How to Make Maps of Camera Locations

1. Re-familiarize yourself with or find out what surveillance cameras look like.

2. Find a particular neighborhood or district that you want to map out (i.e., one that has a lot of surveillance cameras in it). Don't try to map out a large area or, rather, don't try to map out a large area all at once and all in one map. Make a series of small maps first and then put them together later. Map-making is a very time-comsuming project. Each of the "small" maps made by the New York SCP took at least 9 hours' of work to make.

3. Find a street map of the neighborhood that you've selected. Make sure that the map is "the right size": i.e., that the neighborhood you've selected would be legible and intact if you were to cut it out and paste it on to a standardized (an eight-and-a-half-inch wide and eleven-inch-long) piece of paper. Having the right-size map at the beginning will save you from having to spend a lot of time standing at a photocopier, trying to blow up or shrink down the map so that it looks good when you finally distribute it (see #10 below).

4. Put a piece of very thin ("tracing") paper over the map and then, using a pencil and as accurately as possible, trace out the outlines of the streets in the neighborhood. Using a black pen, go over and darken the penciled-in outlines, label each one of the streets and write the name of the neighborhood in large letters across the top of the page -- all the while without cutting or punching any holes in that thin tracing paper!

5. Make a photocopy of what you completed in step #4. If you don't have access to a photocopier, repeat step #4 on a separate piece of tracing paper. Either way, attach the duplicate to a clip-board or a thick piece of cardboard. Save the original for later (see step #9 below).

6. Walking slowly and glancing quickly at every single part of every single building, doorway, pole, traffic light, etc. etc. that you come upon, look for surveillance cameras installed in public places or watching the public as its members go about their respective affairs. Using a felt-tipped ink pen, mark down the locations of the cameras you've spotted. Don't worry too much about making mistakes: you will have a chance to correct them in step #9 (see below).

7. Though it isn't necessary to do it, you can categorize the cameras you've spotted. There are at least two different schemes of categorization:

[1] You might categorize the cameras in terms of their rotational ability: are they fixed in position? can their position be changed to some degree? or are they mini-cameras hidden inside opaque globes and fully rotational within them? You might mark down on your map "F" when you've found a camera that is fixed in position, "S" when you've found one that can be moved to some extent, and "G" when you've found a globe camera. But if you are going to do this, you should also indicate the precise directions in which the "F" and "S" cameras are pointing (the "G" cameras can point in any direction). This will require drawing skills that you may or may not have. And yet, if you don't specify the directions in which the cameras are pointed, the information you'll be presenting will seem a lot more useful than it really is.

[2] You might categorize the cameras in terms of their presumed ownership: are they owned and operated by the police? by privately employed security guards? or by private individuals? (Ownership can reasonably be deduced from the object on which the camera is installed: if it's installed on a city-owned building or pole or next to a traffic light, then it's a police camera; if it's installed on an office building, then it's a camera watched by private security guards; if it's installed above the entrance to a residential building, then it's owned by individuals or a small group (the building's landlords or tenants). You might mark down on your map "C" when you've found a camera that is owned by the City (police department), "P" when you've found one that's operated by a private company, and "R" when you've found one watching a private residence. But if you are going to do this, you will need to double-check your findings against property records or maps that accurately identify the use(s) to which particular buildings are being put (industrial, commercial, residential, mixed, etc.).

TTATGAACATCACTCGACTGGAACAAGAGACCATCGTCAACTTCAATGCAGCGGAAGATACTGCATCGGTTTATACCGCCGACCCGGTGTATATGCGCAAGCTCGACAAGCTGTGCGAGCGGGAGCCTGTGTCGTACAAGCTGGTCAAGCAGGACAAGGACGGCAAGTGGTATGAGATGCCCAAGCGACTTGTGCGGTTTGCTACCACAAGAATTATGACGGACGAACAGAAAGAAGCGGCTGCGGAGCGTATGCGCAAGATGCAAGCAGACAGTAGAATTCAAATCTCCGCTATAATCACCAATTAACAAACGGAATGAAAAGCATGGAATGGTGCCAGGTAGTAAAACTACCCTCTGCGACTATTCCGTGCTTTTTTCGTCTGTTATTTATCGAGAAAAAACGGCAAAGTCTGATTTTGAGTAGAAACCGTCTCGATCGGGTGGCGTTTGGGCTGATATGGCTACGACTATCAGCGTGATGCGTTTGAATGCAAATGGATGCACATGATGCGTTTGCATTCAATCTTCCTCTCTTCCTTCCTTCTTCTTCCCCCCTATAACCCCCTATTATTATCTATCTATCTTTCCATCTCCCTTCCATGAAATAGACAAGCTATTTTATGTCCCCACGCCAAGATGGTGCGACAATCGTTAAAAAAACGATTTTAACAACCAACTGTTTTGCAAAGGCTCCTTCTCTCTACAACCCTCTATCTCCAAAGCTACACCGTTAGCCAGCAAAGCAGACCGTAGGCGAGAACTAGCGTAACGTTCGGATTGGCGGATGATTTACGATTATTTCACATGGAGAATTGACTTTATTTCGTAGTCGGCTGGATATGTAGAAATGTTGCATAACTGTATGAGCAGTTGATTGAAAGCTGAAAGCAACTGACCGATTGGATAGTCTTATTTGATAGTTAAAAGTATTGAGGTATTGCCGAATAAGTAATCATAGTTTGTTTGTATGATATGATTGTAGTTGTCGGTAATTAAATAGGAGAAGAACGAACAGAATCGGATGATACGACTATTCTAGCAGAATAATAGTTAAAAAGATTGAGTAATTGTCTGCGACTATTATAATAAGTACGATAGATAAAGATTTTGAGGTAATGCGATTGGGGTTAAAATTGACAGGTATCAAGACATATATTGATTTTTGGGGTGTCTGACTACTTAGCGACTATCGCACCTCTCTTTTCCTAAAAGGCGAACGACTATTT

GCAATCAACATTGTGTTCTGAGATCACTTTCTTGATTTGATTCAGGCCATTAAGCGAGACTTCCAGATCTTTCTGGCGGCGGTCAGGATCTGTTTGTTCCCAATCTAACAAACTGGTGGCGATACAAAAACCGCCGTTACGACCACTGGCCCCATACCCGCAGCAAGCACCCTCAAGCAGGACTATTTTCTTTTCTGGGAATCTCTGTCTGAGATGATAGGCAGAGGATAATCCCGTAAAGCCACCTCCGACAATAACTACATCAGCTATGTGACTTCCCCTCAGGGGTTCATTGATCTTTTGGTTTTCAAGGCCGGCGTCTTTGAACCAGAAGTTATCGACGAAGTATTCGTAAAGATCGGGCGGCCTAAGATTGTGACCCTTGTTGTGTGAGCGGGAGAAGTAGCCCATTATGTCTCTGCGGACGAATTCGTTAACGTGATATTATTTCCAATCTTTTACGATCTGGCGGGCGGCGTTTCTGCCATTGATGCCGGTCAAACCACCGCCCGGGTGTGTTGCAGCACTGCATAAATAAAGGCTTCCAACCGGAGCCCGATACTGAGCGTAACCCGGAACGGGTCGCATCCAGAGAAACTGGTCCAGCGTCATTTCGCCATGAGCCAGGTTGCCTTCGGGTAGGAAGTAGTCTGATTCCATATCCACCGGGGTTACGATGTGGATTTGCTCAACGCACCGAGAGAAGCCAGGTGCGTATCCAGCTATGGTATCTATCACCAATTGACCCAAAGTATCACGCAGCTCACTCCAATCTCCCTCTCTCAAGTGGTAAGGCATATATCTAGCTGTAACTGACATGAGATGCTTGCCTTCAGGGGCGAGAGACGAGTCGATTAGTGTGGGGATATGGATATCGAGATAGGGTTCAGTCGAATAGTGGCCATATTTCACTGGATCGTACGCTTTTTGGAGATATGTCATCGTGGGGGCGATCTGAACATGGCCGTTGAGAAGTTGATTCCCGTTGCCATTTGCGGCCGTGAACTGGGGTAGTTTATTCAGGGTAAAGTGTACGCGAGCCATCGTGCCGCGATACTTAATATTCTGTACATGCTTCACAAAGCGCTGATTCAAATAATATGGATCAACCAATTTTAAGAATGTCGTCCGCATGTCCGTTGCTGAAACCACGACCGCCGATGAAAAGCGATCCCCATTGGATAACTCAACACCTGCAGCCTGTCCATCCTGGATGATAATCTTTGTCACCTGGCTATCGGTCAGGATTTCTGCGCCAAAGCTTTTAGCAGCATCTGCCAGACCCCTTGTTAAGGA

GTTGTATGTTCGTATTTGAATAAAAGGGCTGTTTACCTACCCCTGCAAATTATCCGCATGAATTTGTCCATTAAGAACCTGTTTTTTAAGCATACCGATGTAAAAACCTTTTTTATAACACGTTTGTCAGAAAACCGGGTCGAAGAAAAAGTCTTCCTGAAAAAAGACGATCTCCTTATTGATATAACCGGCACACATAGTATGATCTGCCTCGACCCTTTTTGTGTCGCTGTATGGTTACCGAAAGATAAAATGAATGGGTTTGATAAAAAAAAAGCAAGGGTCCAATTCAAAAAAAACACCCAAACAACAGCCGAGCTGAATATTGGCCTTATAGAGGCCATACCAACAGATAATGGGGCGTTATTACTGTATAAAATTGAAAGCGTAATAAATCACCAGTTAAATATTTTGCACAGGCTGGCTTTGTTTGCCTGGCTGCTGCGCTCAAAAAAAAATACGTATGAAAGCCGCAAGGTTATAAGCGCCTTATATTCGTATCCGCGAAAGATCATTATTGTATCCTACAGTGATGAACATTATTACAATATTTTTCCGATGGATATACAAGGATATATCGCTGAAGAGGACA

The map-makers at the NYC Surveillance Camera Project use the first [1] method of categorization, while the map-makers in the New York Surveillance Camera Players use the second [2] one. Other methods are certainly possible. If you choose not to use any categorizing scheme, simply mark the location of each camera you've spotted with a "C" or a little circle or whatever suits yer fancy, Nancy.

8. After you've canvassed every street in the neighborhood, do it all again (repeat step #6). Use the same version of the map (the photocopy) you started out with in step #5. This way, you will make sure that you neither missed nor double-counted any cameras and that you didn't make any mistakes as to their precise locations.

9. Using that felt-tipped black pen and writing as neatly as possible, copy over or "transfer" your double-checked findings from the photocopy to the original produced in step #4. Work with the copied-over original from now on. Count up the total number of cameras, and write that number and the phrase "total number of cameras" somewhere on the page. If you categorized the cameras (see step #7), add a legend that explains what each letter stands for, and how many cameras of each category were spotted.

10. Distribute your map any and every way you can: photocopy it and hand it out (perhaps during a walking tour you've organized); send it to yer favorite rag; publish it in yer own zine; scan it and upload it to a website, etc. etc.

-- Originally posted February 2002. Re-posted with new material June 2004.

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